It’s the first and only such thing in North America: a Holy Door.
The thick bronze door, with images of Jesus and Mary carved on either side, is now installed, inaugurated and ready to welcome visitors to Quebec City’s magnificent Notre Dame basilica, the capital for French Roman Catholics on the continent.
There are only six other such doors (porta sancta in Latin) in the world: four in Rome, one each in France and Spain.
They are sanctioned by the Vatican to mark significant jubilees in the history of the church. In the case of Notre Dame, it’s the 350th anniversary of the founding in 1664 of the oldest parish in North America.
The man responsible for the establishment of the first formal parish was the very busy Francois de Laval. He was the first bishop of Quebec, arriving at a time when France’s foothold in North America — Nouvelle France — amounted to some 2,000 souls huddled along the shores of the St. Lawrence River, centerd in Quebec, at the narrowing of the river.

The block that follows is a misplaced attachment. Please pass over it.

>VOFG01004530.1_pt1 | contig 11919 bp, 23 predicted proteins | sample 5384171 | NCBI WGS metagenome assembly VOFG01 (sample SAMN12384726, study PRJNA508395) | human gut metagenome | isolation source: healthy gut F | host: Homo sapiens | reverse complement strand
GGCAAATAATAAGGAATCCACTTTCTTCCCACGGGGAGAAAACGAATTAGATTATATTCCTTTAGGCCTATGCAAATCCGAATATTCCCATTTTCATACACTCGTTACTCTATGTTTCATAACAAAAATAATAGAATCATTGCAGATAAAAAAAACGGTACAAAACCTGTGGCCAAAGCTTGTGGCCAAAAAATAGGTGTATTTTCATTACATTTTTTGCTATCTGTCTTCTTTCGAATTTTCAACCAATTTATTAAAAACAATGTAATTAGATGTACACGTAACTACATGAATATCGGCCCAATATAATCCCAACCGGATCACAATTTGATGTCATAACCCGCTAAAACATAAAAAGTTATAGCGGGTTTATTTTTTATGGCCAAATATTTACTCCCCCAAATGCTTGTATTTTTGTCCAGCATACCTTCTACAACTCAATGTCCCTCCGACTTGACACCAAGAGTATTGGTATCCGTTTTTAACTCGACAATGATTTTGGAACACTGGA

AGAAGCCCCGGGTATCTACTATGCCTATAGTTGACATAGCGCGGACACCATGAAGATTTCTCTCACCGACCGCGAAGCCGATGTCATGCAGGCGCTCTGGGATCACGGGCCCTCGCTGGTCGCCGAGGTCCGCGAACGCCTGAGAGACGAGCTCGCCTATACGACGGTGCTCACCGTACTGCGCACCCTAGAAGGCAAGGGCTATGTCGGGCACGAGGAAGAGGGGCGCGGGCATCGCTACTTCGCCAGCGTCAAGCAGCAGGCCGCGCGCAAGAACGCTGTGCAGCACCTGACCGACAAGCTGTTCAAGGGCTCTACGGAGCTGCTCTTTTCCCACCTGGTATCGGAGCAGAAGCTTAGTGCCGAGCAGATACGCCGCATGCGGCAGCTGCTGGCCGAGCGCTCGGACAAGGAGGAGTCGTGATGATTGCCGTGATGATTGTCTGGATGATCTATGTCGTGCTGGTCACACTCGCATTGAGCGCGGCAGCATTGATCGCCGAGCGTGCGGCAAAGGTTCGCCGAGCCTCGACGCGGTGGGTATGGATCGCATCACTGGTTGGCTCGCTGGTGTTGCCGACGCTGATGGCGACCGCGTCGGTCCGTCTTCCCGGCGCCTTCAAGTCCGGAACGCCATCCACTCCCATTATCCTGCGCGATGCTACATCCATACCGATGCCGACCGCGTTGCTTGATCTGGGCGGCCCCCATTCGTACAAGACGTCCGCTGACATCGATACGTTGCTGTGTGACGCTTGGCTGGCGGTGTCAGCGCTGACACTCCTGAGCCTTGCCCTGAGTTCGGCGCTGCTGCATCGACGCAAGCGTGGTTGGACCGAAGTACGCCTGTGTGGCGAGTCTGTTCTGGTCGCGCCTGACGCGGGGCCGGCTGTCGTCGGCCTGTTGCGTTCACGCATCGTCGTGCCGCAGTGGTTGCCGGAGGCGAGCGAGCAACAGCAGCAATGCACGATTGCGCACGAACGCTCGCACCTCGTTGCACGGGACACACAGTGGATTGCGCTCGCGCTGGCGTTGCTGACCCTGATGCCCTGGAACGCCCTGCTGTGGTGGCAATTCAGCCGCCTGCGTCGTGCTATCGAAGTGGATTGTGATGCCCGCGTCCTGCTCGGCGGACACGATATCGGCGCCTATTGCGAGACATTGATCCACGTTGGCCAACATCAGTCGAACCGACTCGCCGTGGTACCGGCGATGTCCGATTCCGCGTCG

It’s a testament to the challenges Laval faced that the population of the French colony had grown so little in the 50 years since Samuel de Champlain first established a settlement in the vast, hostile territory.
Almost immediately upon his arrival, Laval engaged a power struggle with the political authority in the colony by setting up a religious court to adjudicate sins and crimes.
That tug-of-war between church and state in Quebec would set the tone for the next 350 years that even continues today with the current government’s proposed charter to ensure a secular state.
The official opening of the Holy Door kicks off a year of ceremonies and celebrations to mark the milestone. As yet, those ceremonies do not include a visit from the pope.